"You seem to have made a wonderful job cleaning up the press and it will serve you well. Not sure what you will be using it for but if it is to be used in book binding than you have all you need. A top plate as you call it, is not necessary. If you place your book signatures between TWO boards of suitable dimensions, (Large enough to cover both sides of your book and overlap by about ¼ inch and one inch thick – plywood is best) then it will produce more than enough pressure for your purposes.

"If you install a top pressure plate then it becomes a copying press. This was a method of taking copies of documents using a carbon style paper.

"I suggest that at present it is an embossing or perhaps a validating Press. A female die is placed in the round holder you show on the end of the screw. Its counterpart, the male die, is placed under on the bottom platen. This was usually held in place with a plate that had a suitable hole in it to take the male die. Documents to be validated, or sealed, had a red blank seal stuck on them and were then placed in the press so that when the balls were spun, the female die descended and made an embossed impression into the red seal. Originally, seals were applied with sealing wax that was soft through being heated and the seal was impressed into the wax. This type of press just mechanised the process. You may find that the large balls can unscrew and they were often made of brass. This allowed larger, heavier balls to be used to give a better impression. The balls were spun rather than used to apply pressure.

"These presses tend to be very over engineered and very heavy. Usually of cast iron. The seals would have been made of a phosphor bronze material as they had to withstand a lot of use.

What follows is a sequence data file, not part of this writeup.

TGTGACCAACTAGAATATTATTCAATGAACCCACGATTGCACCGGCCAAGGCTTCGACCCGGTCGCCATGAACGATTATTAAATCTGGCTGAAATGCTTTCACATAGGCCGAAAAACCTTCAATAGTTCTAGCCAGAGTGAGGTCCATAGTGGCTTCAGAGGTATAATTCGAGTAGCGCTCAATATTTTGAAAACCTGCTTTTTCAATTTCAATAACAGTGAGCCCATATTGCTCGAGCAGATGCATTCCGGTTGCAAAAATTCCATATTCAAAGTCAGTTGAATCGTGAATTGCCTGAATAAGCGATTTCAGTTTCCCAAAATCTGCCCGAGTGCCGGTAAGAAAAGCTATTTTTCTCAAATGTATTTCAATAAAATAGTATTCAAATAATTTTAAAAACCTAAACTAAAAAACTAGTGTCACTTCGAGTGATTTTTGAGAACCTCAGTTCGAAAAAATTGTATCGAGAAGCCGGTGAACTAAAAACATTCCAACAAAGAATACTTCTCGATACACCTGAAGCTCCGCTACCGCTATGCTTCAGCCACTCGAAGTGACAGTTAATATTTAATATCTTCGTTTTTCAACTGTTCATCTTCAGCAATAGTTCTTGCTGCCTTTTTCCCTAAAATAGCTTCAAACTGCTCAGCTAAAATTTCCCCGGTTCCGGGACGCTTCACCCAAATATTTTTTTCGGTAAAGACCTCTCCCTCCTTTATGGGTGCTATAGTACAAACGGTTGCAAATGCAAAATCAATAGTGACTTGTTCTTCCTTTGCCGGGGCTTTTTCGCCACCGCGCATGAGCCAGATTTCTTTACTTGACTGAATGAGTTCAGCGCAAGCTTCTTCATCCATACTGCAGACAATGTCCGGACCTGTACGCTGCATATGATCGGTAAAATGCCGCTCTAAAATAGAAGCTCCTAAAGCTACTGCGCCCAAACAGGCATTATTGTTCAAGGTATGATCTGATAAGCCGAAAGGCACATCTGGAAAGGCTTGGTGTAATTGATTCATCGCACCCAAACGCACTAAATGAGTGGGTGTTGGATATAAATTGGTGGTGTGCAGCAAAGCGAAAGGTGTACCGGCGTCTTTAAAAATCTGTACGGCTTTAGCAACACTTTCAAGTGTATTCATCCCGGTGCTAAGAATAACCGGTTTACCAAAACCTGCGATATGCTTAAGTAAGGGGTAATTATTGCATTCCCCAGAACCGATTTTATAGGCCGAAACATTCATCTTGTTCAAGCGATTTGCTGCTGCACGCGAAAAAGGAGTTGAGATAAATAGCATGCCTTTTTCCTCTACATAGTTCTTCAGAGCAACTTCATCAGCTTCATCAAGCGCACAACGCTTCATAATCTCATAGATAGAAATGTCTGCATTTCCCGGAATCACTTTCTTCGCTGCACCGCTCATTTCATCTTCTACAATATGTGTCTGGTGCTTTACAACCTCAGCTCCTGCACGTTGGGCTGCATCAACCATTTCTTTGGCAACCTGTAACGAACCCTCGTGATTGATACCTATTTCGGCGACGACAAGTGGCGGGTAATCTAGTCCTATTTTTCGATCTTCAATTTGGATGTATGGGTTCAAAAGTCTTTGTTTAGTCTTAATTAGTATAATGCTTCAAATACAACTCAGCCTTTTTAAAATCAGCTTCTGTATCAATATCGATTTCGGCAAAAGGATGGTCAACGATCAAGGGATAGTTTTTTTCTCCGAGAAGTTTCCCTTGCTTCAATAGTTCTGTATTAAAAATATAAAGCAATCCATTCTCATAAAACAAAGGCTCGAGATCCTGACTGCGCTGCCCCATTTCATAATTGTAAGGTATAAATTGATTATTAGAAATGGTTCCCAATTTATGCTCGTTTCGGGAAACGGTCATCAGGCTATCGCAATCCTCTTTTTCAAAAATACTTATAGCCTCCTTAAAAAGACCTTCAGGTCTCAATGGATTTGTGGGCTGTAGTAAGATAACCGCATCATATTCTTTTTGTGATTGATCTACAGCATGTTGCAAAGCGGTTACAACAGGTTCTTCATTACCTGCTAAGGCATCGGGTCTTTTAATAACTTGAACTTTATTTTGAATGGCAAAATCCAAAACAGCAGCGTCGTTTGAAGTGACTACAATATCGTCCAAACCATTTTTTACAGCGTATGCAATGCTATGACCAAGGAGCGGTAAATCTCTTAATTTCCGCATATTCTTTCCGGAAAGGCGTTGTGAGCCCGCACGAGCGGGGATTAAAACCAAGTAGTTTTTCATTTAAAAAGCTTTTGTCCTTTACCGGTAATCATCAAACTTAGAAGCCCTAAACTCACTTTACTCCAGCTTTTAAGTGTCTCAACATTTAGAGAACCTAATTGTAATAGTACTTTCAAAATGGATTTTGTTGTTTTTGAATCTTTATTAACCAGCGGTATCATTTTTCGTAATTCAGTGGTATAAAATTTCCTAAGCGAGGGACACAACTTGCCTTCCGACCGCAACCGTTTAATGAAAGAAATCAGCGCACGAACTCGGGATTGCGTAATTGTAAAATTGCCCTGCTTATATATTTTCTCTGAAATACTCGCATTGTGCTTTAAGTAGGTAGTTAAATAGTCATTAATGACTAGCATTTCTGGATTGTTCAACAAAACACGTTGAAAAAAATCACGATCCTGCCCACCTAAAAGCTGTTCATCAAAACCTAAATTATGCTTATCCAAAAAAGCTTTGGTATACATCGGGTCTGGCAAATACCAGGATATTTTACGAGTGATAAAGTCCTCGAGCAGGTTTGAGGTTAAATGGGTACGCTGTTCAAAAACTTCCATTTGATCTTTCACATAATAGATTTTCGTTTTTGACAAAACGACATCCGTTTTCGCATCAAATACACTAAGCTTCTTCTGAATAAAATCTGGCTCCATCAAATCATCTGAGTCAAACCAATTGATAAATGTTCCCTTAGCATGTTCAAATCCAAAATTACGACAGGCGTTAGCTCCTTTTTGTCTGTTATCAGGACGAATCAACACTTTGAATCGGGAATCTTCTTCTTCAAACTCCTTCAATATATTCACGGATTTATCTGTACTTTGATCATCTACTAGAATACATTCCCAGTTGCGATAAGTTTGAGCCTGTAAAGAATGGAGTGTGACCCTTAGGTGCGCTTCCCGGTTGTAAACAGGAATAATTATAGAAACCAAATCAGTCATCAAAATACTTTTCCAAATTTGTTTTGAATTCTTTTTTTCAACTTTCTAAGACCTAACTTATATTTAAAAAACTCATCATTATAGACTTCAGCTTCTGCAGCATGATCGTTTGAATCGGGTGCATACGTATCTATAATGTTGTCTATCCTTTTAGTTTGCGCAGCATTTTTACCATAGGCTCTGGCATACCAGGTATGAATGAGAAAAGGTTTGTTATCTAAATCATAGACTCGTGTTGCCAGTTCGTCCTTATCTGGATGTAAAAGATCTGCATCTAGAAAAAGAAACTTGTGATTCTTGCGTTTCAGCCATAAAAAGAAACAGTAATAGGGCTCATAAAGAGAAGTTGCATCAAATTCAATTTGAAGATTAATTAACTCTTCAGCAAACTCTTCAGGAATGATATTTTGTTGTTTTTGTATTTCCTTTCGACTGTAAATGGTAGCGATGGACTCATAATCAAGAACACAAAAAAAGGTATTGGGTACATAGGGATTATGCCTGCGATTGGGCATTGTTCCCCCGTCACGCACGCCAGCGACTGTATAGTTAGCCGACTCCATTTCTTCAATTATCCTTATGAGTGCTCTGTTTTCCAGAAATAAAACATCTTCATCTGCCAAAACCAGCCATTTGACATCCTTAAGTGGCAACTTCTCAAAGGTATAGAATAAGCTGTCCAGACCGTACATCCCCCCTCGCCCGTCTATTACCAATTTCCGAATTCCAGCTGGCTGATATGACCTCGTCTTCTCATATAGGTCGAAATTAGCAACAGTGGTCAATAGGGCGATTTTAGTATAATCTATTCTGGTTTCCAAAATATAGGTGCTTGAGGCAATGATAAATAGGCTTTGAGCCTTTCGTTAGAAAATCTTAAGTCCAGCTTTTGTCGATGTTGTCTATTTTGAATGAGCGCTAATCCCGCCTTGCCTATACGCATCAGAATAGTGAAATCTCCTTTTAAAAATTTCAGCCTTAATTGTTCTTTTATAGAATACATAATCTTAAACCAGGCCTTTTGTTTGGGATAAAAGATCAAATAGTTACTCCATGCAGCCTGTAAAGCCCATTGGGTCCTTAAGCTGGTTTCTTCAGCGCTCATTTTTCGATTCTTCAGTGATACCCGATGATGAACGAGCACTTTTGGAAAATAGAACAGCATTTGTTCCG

"Even today this type of press is still used and there is a home model which will emboss addresses into private letterheads. You can probably find them in any good stationers, at least in the UK.

"To return to your book press, if that is how it will be used, I find it a good idea to have a number of pairs of boards to use with different sized books. What you do when the book is clamped is uncertain, but I tend to use them solely to provide pressure to the book when it is being glued up. For this it is a mistake to apply too much pressure. This just squeezes all the adhesive out and means there is a glue starvation where it is most needed.

I couldn't see what size you have but would suggest that it is really an embossing press with multiple uses.

Anyway, Jan, you have a piece of equipment that will serve you well. You have already shewn your ability to give it TLC so keep it up, Keep it clean and use a wax furniture polish (or even beeswax if you can persuade the bees to part with some, just give them the honey back) and buff it with a small shoebrush."

Nestor said...

Jan

Thanks for the info, I stand corrected on the 'D' it was just something I read on another site, but having had a second look at mine I think you're right it could well be a D, if a little 'gothic' in style. My press is a lot less elaborate in the detailing, probably a later more utilitarian version.
It makes for an excellent relief printing press for small lino cuts and wood blocks too.

Here's a link to picture of mine if you're interested:
http://i33.photobucket.com/albums/d82/petestrainpics/bookpress01.jpg

Regards

Jan Allsopp said...

It is a lovely press Nestor. there is something about them that makes them more than just their utilitarian selves, isn't there.

Bec Clarke said...

That is beautiful!!! Lucky you. I will have to keep my eyes open!!

Ray said...

Jan - I have just become the proud owner of a book press courtesy of a sale at one of our local bric a brac shops. It has some rust and is suitably endowed with streaks of glue. I am interested in how you went about your restoration. Could you please advise on what type of oil you used with the wet and dry sandpaper. One other post I read used oven black which may be difficult to get hold of in my part of the world (Darwin) but a thought for the future. Appreciate your help with this